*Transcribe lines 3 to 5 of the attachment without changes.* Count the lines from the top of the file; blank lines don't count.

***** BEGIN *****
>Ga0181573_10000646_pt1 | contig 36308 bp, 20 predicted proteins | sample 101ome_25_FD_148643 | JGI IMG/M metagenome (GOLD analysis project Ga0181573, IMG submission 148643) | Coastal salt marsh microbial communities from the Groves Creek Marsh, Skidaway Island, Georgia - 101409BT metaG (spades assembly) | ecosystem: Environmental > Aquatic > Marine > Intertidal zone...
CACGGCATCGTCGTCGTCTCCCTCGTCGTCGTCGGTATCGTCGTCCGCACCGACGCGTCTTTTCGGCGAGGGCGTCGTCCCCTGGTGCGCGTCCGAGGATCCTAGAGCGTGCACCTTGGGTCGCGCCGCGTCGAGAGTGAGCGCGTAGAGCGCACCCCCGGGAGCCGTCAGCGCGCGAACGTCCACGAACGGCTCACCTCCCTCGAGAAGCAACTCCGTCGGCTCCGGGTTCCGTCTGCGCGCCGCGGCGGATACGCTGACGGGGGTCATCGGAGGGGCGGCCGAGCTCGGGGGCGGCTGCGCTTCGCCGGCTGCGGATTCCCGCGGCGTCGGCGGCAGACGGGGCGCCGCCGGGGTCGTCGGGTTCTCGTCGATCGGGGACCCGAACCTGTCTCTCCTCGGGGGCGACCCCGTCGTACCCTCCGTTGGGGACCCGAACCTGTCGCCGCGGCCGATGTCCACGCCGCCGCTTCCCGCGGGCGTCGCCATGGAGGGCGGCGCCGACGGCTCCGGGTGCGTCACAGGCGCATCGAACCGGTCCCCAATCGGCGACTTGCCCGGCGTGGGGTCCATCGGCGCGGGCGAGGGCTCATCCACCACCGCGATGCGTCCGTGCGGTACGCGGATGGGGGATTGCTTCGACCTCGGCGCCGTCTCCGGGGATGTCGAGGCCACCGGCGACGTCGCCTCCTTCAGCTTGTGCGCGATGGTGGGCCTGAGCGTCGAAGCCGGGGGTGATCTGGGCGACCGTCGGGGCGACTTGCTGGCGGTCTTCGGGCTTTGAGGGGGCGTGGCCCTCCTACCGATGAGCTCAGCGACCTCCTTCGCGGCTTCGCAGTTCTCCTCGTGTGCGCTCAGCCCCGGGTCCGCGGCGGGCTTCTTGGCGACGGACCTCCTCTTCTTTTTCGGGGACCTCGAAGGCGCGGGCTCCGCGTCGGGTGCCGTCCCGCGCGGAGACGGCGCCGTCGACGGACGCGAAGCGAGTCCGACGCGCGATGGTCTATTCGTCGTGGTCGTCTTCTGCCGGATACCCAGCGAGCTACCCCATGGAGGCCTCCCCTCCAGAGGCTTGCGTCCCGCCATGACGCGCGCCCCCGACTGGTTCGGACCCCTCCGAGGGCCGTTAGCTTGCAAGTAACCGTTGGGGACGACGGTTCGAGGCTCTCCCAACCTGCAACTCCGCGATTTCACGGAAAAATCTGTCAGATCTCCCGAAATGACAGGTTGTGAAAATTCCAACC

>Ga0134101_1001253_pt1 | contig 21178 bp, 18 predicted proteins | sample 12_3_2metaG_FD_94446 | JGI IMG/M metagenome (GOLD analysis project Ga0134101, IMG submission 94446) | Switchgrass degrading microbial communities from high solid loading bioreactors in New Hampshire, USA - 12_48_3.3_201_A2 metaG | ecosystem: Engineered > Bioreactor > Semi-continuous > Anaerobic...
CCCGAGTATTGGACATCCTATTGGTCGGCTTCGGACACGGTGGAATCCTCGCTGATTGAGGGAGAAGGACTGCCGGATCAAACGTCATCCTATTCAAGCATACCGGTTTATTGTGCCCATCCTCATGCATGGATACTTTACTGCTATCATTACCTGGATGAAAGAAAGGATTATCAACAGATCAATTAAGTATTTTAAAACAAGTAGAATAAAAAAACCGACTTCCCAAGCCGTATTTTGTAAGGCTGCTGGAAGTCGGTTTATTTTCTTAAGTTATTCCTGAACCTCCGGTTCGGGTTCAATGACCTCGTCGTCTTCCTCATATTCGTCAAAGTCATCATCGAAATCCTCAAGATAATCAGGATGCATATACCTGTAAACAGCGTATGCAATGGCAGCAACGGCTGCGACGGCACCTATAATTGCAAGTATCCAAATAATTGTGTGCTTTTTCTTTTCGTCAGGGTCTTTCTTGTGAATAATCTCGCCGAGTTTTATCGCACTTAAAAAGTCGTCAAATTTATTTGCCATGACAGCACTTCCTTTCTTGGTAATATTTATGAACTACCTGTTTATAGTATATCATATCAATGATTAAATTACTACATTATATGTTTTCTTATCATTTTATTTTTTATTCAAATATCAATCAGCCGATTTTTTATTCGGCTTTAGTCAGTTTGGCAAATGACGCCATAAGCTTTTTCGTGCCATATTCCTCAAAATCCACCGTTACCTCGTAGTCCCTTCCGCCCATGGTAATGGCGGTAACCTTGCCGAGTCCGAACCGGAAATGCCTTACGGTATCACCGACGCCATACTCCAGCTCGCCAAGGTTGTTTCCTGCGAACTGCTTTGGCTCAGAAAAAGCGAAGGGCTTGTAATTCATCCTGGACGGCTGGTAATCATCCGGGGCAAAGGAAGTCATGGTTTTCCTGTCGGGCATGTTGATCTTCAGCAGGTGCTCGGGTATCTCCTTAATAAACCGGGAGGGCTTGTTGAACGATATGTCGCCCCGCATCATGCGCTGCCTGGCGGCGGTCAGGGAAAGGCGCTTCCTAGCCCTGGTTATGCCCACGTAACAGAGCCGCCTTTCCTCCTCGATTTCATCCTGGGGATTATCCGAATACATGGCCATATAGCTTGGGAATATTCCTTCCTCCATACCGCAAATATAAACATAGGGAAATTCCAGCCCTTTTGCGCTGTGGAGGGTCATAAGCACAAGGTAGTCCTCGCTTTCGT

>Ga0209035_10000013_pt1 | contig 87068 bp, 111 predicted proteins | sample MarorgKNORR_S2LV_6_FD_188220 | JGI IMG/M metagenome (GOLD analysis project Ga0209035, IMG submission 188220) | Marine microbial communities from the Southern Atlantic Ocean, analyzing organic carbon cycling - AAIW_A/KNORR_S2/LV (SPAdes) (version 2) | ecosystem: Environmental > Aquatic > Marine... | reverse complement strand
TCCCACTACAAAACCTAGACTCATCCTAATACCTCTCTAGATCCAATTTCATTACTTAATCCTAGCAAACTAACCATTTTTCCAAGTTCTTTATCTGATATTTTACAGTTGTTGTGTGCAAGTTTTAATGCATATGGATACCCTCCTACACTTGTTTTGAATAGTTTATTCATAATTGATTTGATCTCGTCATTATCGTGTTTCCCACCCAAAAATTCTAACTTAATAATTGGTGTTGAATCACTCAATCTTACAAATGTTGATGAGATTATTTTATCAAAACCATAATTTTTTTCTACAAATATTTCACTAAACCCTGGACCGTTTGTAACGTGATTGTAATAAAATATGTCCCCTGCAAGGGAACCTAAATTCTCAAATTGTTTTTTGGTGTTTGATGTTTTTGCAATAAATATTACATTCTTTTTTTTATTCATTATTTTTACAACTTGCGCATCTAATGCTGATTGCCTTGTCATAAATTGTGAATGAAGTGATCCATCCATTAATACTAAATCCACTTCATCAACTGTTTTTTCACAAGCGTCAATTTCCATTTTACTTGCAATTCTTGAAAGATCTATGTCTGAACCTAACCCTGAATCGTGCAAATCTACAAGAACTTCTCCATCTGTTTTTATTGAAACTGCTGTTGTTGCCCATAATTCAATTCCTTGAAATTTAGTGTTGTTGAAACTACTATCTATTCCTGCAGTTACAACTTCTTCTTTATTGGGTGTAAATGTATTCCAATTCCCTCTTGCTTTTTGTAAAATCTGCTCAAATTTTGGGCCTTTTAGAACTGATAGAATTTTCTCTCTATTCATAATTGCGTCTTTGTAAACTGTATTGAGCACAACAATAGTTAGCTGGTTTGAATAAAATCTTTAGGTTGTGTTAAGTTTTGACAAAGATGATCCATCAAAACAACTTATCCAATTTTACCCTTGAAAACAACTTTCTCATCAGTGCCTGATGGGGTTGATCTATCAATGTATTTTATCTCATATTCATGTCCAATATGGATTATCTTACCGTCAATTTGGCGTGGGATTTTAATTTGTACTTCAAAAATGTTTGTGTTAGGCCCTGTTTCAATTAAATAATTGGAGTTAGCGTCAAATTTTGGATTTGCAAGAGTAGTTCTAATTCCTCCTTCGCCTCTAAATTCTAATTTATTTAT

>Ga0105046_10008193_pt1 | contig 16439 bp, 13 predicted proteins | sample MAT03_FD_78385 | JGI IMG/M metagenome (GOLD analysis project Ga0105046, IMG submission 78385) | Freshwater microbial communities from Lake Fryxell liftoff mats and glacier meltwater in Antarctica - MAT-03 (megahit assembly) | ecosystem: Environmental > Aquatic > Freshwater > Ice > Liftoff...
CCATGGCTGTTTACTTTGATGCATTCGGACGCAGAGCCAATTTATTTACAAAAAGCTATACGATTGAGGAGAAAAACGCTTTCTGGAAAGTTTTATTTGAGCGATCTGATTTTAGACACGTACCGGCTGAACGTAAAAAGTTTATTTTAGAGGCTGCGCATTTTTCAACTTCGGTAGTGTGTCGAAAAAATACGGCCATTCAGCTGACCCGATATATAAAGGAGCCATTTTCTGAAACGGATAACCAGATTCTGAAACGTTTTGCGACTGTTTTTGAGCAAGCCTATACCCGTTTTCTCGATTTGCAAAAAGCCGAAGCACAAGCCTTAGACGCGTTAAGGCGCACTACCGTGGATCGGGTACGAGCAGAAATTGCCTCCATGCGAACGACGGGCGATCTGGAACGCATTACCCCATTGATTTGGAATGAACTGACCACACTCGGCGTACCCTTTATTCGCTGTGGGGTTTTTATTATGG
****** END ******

>Ga0134101_1001253_pt1 | contig 21178 bp, 18 predicted proteins | sample 12_3_2metaG_FD_94446 | JGI IMG/M metagenome (GOLD analysis project Ga0134101, IMG submission 94446) | Switchgrass degrading microbial communities from high solid loading bioreactors in New Hampshire, USA - 12_48_3.3_201_A2 metaG | ecosystem: Engineered > Bioreactor > Semi-continuous > Anaerobic...
CCCGAGTATTGGACATCCTATTGGTCGGCTTCGGACACGGTGGAATCCTCGCTGATTGAGGGAGAAGGACTGCCGGATCAAACGTCATCCTATTCAAGCATACCGGTTTATTGTGCCCATCCTCATGCATGGATACTTTACTGCTATCATTACCTGGATGAAAGAAAGGATTATCAACAGATCAATTAAGTATTTTAAAACAAGTAGAATAAAAAAACCGACTTCCCAAGCCGTATTTTGTAAGGCTGCTGGAAGTCGGTTTATTTTCTTAAGTTATTCCTGAACCTCCGGTTCGGGTTCAATGACCTCGTCGTCTTCCTCATATTCGTCAAAGTCATCATCGAAATCCTCAAGATAATCAGGATGCATATACCTGTAAACAGCGTATGCAATGGCAGCAACGGCTGCGACGGCACCTATAATTGCAAGTATCCAAATAATTGTGTGCTTTTTCTTTTCGTCAGGGTCTTTCTTGTGAATAATCTCGCCGAGTTTTATCGCACTTAAAAAGTCGTCAAATTTATTTGCCATGACAGCACTTCCTTTCTTGGTAATATTTATGAACTACCTGTTTATAGTATATCATATCAATGATTAAATTACTACATTATATGTTTTCTTATCATTTTATTTTTTATTCAAATATCAATCAGCCGATTTTTTATTCGGCTTTAGTCAGTTTGGCAAATGACGCCATAAGCTTTTTCGTGCCATATTCCTCAAAATCCACCGTTACCTCGTAGTCCCTTCCGCCCATGGTAATGGCGGTAACCTTGCCGAGTCCGAACCGGAAATGCCTTACGGTATCACCGACGCCATACTCCAGCTCGCCAAGGTTGTTTCCTGCGAACTGCTTTGGCTCAGAAAAAGCGAAGGGCTTGTAATTCATCCTGGACGGCTGGTAATCATCCGGGGCAAAGGAAGTCATGGTTTTCCTGTCGGGCATGTTGATCTTCAGCAGGTGCTCGGGTATCTCCTTAATAAACCGGGAGGGCTTGTTGAACGATATGTCGCCCCGCATCATGCGCTGCCTGGCGGCGGTCAGGGAAAGGCGCTTCCTAGCCCTGGTTATGCCCACGTAACAGAGCCGCCTTTCCTCCTCGATTTCATCCTGGGGATTATCCGAATACATGGCCATATAGCTTGGGAATATTCCTTCCTCCATACCGCAAATATAAACATAGGGAAATTCCAGCCCTTTTGCGCTGTGGAGGGTCATAAGCACAAGGTAGTCCTCGCTTTCGT

>Ga0209035_10000013_pt1 | contig 87068 bp, 111 predicted proteins | sample MarorgKNORR_S2LV_6_FD_188220 | JGI IMG/M metagenome (GOLD analysis project Ga0209035, IMG submission 188220) | Marine microbial communities from the Southern Atlantic Ocean, analyzing organic carbon cycling - AAIW_A/KNORR_S2/LV (SPAdes) (version 2) | ecosystem: Environmental > Aquatic > Marine... | reverse complement strand